Although near its extinction, the AMD K5 has still got the power to take on your basic business applications and the occasional game. Maxing out at an extremely low 116MHz, the K5's excellent architectural design and amazing core gave it performance which took a 200MHz Pentium to top. The K5, like the Cyrix 6x86, uses the sometimes confusing PR rating system in order to help convince customers to purchase the K5 over "equivalent speed" but more expensive Intel chips.

First Generation AMD SSA/5 Series Microprocessor
Chip Name P-Rating Clock Speed Bus Speed x Multiplier
AMD SSA/5-PR75 PR75 75MHz 50 MHz x 1.5
AMD SSA/5-PR90 PR90 90MHz 60 MHz x 1.5
AMD SSA/5-PR100 PR100 100MHz 66 MHz x 1.5

When the K5 was originally released, it was known as the AMD SSA/5 processor, and came in three varieties, a PR75, PR90, and a PR100 all running at their rated clock speeds (i.e. the PR75 ran at 75MHz and the PR90 ran at 90MHz etc...). Unfortunately, these chips suffered from a poor design and an even worse FPU. Synthetic benchmarks showed the SSA/5 FPU to be lower than the Cyrix 6x86's unit, most real world tests confirmed this. This can be attributed to AMD's problems with getting the K5 out and on the roll, the chip had already experienced many delays and the market demanded something...AMD's answer? A slow performing, yet working prelude to the "actual" K5, or at least the excellent performing processor that AMD had promised all of us. Right after the release of the SSA/5 the K5 went back to the drawing board, this time the core was tweaked, the cache subsystem enhanced, and the FPU given a boost. The result? A new K5-PR100, K5-PR120, and K5-PR133.

First Generation AMD K5 Series Microprocessor
Chip Name P-Rating Clock Speed Bus Speed x Multiplier
AMD K5-PR100 PR100 75MHz 50 MHz x 1.5
AMD K5-PR120 PR120 90MHz 60 MHz x 1.5
AMD K5-PR133 PR133 100MHz 66 MHz x 1.5

The new K5 ran at the same clock speeds that the old SSA/5 series ran at, however this time around we began to see some serious competition for the Cyrix 6x86 and Intel's Pentium. The K5-PR133 provided performance greater than Cyrix's 6x86-PR166+ when running at a clock speed 25% lower, and also gave Intel's Pentium excellent competition when running business applications. The FPU still wasn't up to par with the much more expensive Pentium, however most purchasers of the K5 didn't care...and they still don't! The AMD K5 is not for the die hard Quake fan, and although running games on it isn't unbearable...I wouldn't recommend it, at least not without a Monster 3D.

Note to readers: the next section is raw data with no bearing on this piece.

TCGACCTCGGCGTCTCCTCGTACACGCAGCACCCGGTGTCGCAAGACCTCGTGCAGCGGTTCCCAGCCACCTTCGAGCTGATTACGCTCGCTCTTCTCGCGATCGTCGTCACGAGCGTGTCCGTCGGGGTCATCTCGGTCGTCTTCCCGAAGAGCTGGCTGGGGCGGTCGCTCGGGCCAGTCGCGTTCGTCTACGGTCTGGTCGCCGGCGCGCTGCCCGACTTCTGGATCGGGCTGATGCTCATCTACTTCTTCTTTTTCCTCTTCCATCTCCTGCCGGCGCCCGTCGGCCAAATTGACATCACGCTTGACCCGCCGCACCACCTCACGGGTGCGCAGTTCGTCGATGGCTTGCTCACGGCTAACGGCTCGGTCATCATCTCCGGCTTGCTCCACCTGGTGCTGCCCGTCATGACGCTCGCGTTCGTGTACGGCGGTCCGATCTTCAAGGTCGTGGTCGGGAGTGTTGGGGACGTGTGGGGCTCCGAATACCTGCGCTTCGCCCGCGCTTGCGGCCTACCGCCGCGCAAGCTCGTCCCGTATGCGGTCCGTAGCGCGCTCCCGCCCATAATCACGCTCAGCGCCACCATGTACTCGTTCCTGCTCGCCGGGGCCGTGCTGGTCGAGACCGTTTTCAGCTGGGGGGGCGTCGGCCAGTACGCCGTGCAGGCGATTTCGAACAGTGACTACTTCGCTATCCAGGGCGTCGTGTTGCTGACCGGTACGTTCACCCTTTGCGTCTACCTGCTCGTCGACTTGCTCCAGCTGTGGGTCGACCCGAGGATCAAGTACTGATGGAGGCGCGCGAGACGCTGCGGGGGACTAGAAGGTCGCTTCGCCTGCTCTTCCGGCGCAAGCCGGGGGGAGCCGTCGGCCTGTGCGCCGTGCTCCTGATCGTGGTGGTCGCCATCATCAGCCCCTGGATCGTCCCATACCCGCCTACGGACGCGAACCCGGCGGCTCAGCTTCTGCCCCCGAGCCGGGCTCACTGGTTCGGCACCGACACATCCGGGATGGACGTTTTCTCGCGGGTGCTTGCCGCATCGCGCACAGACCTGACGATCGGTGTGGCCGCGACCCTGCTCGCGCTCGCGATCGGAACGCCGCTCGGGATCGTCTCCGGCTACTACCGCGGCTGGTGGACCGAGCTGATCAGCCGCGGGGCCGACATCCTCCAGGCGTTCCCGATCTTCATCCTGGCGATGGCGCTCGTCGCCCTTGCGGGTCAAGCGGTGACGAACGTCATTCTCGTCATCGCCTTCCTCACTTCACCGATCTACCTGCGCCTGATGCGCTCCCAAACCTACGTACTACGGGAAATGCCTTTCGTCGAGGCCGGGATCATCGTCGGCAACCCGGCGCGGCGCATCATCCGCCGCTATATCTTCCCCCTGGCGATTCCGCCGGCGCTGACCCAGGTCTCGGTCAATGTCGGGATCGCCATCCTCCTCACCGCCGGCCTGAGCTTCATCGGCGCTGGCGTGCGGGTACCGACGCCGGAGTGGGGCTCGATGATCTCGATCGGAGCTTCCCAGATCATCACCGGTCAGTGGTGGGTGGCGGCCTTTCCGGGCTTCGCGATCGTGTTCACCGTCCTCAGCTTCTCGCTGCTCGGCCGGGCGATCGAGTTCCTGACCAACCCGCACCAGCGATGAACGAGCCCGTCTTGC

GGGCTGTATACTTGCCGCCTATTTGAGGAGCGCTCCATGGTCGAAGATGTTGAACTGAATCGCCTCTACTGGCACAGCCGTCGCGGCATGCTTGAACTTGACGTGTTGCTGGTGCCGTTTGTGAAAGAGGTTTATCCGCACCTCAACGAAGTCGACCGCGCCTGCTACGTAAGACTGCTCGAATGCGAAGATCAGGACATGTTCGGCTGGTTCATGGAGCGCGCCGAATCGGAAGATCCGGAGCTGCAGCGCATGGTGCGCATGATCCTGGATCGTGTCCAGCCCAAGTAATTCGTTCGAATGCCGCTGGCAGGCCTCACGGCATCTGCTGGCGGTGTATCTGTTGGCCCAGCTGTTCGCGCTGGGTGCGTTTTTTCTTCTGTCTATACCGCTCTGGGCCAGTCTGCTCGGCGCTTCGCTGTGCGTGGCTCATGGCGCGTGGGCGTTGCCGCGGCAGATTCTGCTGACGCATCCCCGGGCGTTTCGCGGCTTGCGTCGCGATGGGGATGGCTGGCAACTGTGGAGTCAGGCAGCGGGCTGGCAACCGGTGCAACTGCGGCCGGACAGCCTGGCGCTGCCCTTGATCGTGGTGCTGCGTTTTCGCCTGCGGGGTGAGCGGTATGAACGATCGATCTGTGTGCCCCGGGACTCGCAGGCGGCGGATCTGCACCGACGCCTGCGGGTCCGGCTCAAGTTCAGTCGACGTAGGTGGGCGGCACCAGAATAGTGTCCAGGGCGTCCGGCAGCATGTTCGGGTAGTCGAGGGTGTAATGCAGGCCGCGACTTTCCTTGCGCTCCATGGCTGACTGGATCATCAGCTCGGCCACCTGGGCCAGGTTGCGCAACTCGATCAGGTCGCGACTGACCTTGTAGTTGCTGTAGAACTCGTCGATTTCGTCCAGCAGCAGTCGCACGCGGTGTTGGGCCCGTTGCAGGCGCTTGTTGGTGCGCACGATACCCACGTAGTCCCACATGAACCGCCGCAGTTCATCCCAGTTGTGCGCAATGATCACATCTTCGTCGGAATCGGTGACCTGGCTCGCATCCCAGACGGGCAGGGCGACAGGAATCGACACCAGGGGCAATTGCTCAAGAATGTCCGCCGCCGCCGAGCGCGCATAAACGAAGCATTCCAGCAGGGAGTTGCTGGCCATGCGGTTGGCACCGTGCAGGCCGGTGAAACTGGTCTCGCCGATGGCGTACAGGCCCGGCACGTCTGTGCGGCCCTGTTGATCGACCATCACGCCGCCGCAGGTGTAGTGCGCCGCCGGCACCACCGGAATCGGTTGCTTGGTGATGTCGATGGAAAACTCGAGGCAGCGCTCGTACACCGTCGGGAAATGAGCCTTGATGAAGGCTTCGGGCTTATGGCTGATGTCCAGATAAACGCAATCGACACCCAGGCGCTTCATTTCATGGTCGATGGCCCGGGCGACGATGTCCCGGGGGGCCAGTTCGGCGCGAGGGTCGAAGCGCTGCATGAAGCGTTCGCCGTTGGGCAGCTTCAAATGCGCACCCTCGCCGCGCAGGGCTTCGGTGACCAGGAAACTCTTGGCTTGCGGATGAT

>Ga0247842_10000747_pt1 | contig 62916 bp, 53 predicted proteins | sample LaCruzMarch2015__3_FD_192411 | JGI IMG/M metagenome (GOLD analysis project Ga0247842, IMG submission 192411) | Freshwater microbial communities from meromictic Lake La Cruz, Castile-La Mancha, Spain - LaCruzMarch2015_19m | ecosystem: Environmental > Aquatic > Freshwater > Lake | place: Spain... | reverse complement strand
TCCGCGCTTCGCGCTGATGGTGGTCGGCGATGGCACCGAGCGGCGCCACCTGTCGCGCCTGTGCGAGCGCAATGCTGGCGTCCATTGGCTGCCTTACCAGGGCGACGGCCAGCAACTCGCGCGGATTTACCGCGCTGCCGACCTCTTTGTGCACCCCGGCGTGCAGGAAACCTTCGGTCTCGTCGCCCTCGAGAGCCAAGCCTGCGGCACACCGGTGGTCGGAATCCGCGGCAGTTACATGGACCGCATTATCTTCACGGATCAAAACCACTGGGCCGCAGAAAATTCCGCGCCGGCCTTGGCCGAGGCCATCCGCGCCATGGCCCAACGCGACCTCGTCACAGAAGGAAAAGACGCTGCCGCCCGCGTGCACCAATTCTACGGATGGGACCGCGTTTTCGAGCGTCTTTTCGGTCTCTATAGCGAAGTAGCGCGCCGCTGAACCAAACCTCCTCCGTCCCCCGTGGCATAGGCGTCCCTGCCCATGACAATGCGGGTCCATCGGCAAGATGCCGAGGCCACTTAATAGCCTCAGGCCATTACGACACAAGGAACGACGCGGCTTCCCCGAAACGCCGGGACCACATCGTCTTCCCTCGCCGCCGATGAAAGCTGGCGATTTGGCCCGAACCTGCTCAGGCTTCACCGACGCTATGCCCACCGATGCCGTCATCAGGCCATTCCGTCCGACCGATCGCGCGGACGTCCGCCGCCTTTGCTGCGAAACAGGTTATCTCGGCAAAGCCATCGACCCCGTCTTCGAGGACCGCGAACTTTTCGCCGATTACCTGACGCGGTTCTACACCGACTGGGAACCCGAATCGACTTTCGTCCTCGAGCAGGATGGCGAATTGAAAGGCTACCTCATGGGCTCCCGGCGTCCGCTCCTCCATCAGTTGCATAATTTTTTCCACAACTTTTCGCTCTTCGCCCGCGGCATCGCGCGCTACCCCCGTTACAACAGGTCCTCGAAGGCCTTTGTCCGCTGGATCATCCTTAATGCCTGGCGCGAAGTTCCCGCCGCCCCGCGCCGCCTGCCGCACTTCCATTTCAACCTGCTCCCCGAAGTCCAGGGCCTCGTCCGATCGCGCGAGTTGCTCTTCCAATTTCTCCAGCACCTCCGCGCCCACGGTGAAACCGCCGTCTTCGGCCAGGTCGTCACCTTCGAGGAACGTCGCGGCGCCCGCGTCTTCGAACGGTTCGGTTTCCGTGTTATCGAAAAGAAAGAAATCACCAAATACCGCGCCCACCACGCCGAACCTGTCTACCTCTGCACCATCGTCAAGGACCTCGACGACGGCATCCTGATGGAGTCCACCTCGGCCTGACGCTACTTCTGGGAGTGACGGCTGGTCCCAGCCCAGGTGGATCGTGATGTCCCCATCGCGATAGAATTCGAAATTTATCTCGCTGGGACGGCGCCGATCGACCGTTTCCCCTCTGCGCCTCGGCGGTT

Second Generation AMD K5 Series Microprocessor
Chip Name P-Rating Clock Speed Bus Speed x Multiplier
AMD K5-PR166 PR166 116.5MHz 66 MHz x 2.5 (internal - 1.75x)

The final link in the K5 chain, although a year overdue, is the AMD K5-PR166. The K5-PR166 is a great chip, running at a mere 116.5MHz, it can easily outperform the Pentium 166 in applications requiring integer operations alone (i.e. business applications). Where did the odd clock speed come from? Since no motherboard on this planet supports the 1.75x clock multiplier required by the K5-PR166, AMD used an internal clock multiplier setting of 1.75x which would activate every time an external 2.5x setting was used.

Overclocking with the previous SSA/5's and K5's was nearly impossible, since they, like the Cyrix 6x86, produce enormous amounts of heat. However many reports of successful overclocking experiences with the K5-PR166 began to emerge soon after its release. How? From my tests on the AMD K5-PR166, it can be taken up to 75 x 1.75 and even 83 x 1.75 (although 83 x 1.75 is not very stable) with extreme cooling and a well ventilated case.

Overall the K5 is a great processor, a bit hot, but still useful for business applications. With all of the more expensive chips becoming popular, many people let their want for the fastest chip crowd their judgement for what they really need. If all you run is MS Word, Netscape, and a game or two do not spend $700 on a Pentium II!!! Shell out about $79 for a K5 and get a Monster 3D if you really want to play games on your system.

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